Detailed Look on How to Evaluate a Website for Links
We get asked often about all sorts of link building questions. By far the most common question we get asked about is what makes a quality backlink? So today we will share with you the metrics and characteristics we look for to determine if it’s worth getting a link from or not.
First, let me explain good link building is hard to do. It is very time consuming and often can take months to get a high-quality link. Even when you have an established relationship with publications pitching the right article at the right time can be more of an art than a task.
Below are the factors we look at when determining if a website is a good place to get a link from. Why is this so important? Because one good link can have more power than 100 mediocre links. This is the order we evaluate websites for link building.
Quick Reference Guide (detailed explanations below)
- Look to see if the website gets traffic from Google. Yes, good. No, pass.
- Is the website relevant to your niche? Yes, good. No, pass.
- How old is the website? Less than a year. Skip it.
- How many unique websites link to the website you want to get a link on? 100+ decent. 250+ good. Less than 100 probably not.
- Quality editor. Good well-written articles are great. Poorly written articles with grammatical mistakes should be avoided.
- If the author is a known expert in the industry this is a huge plus. (seek these out)
- Don’t get caught up on DA.
- Loosen up restrictions for local links.
Our single favorite method and a good place to start is determining how much traffic the website gets from Google. There are several SEO tools you can use for this like Alexa, Ahrefs, and SEMRush. We personally love SEMRush for this as we find the information to be more credible. This isn’t an exact method and you won’t get exact traffic numbers but it will give you a good idea of traffic estimations.
SEMRush shows what position the keywords rank for and then applies a traffic estimation based on the search volume and position it ranks.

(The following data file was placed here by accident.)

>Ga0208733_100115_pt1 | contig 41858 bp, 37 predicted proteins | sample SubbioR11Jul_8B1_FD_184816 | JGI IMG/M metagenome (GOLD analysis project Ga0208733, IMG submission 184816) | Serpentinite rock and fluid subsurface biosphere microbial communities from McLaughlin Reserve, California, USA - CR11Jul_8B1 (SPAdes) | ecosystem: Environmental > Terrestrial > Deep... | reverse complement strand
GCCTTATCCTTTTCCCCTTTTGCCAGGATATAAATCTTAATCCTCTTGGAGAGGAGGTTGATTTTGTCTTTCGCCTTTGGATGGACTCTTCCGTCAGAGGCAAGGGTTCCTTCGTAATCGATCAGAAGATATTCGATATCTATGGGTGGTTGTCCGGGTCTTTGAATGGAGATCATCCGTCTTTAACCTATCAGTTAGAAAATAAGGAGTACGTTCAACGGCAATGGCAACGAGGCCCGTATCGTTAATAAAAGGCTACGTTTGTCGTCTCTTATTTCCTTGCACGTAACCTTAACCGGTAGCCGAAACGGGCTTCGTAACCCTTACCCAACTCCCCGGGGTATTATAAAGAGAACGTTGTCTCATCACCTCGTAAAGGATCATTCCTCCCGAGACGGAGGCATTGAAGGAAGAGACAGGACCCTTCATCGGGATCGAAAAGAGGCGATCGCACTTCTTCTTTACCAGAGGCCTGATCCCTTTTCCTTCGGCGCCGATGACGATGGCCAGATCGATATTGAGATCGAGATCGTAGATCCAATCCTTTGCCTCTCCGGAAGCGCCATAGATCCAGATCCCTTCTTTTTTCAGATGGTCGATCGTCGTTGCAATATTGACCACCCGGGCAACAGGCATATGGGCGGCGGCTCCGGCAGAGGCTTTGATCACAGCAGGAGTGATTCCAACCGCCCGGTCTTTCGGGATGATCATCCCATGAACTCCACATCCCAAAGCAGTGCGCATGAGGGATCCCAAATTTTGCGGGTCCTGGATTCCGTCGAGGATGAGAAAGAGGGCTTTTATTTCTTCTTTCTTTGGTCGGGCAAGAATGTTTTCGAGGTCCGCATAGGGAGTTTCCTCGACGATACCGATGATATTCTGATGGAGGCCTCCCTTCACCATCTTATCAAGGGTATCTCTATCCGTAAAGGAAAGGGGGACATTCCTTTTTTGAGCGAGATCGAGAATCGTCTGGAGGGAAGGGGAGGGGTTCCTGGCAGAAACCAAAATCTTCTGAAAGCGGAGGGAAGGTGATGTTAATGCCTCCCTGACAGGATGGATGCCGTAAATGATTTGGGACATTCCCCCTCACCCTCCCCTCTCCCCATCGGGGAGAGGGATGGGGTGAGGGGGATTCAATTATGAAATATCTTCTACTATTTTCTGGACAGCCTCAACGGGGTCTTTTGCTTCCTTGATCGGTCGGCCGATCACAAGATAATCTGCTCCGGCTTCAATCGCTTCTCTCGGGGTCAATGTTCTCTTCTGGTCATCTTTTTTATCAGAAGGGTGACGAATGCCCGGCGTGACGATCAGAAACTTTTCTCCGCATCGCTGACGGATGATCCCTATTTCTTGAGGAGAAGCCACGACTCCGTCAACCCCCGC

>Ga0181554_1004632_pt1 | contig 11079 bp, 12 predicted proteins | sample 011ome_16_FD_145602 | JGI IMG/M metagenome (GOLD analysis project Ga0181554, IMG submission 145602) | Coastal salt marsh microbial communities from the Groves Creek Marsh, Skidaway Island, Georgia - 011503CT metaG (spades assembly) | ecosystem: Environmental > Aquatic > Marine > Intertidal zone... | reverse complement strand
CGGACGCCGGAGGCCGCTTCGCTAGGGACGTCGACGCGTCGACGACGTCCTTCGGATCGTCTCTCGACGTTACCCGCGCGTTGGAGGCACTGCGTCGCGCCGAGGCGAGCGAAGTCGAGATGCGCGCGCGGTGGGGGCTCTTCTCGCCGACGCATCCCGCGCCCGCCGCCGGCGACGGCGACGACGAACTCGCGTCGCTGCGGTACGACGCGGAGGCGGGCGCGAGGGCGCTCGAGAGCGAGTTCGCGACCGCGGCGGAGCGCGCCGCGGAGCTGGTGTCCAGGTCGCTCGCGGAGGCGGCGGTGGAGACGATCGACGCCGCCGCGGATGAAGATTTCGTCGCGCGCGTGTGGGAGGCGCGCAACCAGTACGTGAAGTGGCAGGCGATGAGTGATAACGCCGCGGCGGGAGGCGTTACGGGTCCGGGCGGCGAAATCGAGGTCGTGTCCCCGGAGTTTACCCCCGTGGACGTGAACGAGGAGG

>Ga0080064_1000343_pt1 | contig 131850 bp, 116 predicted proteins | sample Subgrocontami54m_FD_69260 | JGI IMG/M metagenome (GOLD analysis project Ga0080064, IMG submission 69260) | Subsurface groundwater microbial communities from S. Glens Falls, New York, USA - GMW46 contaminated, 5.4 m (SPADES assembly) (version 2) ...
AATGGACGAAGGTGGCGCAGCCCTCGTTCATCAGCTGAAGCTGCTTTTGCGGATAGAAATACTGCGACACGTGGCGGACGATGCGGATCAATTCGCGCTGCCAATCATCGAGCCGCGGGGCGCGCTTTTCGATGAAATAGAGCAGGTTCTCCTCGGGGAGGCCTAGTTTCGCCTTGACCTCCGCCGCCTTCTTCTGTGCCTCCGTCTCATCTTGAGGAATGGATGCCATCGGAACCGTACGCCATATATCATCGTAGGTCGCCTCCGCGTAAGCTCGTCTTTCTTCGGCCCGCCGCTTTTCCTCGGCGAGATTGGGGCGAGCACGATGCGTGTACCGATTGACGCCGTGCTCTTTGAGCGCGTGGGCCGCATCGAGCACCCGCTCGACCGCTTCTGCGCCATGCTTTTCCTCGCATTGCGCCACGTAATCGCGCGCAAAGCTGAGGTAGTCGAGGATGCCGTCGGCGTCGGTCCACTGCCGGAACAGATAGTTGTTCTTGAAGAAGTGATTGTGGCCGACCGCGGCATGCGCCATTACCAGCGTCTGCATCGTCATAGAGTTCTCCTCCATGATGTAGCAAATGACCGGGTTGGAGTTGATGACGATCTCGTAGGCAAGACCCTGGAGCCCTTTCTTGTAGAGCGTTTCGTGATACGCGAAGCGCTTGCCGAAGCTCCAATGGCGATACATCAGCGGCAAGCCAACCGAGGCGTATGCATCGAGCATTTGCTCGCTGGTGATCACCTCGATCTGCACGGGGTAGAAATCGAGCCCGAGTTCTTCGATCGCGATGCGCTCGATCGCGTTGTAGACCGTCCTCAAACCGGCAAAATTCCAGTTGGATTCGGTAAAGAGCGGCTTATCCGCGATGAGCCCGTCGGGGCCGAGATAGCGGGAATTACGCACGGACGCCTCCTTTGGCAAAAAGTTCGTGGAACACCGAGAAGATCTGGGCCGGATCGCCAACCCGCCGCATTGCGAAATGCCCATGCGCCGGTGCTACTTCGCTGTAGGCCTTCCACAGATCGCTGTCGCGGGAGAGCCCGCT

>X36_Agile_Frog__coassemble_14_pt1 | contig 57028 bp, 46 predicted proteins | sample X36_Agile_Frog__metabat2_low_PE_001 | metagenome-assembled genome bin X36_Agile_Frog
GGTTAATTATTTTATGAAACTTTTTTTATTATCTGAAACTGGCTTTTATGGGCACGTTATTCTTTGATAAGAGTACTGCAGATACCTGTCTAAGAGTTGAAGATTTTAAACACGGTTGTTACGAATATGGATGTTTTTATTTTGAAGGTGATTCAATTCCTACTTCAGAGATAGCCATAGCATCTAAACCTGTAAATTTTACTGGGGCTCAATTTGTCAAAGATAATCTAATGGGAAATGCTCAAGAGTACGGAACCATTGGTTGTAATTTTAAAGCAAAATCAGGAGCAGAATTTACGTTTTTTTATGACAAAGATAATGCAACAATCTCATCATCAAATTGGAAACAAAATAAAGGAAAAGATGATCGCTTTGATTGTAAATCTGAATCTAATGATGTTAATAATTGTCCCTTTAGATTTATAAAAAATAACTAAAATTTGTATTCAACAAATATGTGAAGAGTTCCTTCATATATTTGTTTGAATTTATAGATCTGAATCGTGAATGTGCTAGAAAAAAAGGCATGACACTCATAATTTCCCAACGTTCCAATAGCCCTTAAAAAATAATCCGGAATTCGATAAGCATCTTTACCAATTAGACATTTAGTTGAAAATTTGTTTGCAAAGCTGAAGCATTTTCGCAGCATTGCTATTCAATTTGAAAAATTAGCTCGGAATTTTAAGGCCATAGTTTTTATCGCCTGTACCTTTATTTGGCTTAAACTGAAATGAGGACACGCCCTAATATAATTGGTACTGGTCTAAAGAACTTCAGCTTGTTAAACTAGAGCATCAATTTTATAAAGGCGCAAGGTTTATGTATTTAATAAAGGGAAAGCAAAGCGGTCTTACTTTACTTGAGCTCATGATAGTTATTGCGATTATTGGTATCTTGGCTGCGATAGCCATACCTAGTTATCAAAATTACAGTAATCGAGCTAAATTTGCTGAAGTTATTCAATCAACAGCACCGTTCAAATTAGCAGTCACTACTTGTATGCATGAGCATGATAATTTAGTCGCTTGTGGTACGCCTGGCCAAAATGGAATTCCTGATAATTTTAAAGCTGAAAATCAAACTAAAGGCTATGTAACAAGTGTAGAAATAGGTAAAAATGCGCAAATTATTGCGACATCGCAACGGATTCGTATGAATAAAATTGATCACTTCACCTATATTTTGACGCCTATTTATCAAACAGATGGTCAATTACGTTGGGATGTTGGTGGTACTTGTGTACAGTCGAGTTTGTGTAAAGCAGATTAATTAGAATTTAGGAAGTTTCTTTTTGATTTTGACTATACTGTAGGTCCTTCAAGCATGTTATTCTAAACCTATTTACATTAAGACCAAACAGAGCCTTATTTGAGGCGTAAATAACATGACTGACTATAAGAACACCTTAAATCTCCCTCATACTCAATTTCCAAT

A good example of this would be if your keyword has a search volume of 2,400 searches per month. And the website ranks in the number three spot. It would estimate 9% of that search volume because that is the average click-through rate for that specific ranking position. So based on this for that keyword, that website should receive approximately 216 visitors per month for that keyword.
Why is this important? Because Google is picky as all heck. It shows that Google must like that website enough to rank it and give it some traffic.
When evaluating a website for quality the higher the traffic number the better. I previously mentioned this is our first go-to tool because so many website lack quality. If you plug a website into SEMRush and run a “domain analytics overview” report you can tell if the website is worth diving in deeper for.
So what is a good traffic number? We tend to look at websites that have organic search traffic over 200. However, this isn’t the be-all and end-all method for quality.
An important factor is the age of the website. We generally try and stay away from getting backlinks from newer websites but there are exceptions to that. Most of the time websites less than a year old lack quality backlinks.
There are exceptions to this of course. If a website had a good launch and received lots of press and links from other bloggers this might be the exception. I would then take into account how long they have been receiving significant amounts of traffic from Google. Did it just happen within the past month? Or is this an upward trend you see happening the past five to six months?
If you’d like to check on the domain histroy you can use SEO Chats tool.
This is one of the most important factors when deciding if a website is quality or not. A website can be high-quality in one niche but not appropriate for another. When you first look at the website you can get a good sense for what topics they cover. If it feels like it might be a good fit then you can move on to the next step.
For the next step, we like to perform a site search using Google to find how many pages discuss the topic. This is easy to do you simply search Google using the site operator and subject. Here is an example:
site:domain.com + subject
Now you will be able to see how many pages mention your subject. If it’s one or two it’s not likely the most relevant website. However, you should take other things into consideration like how related to other subjects the topic may be. An example of this would be a blog that has several pages that discuss Botox. But maybe your subject is about Juvederm. You wouldn’t want to pass this blog up because it related so closely to each other.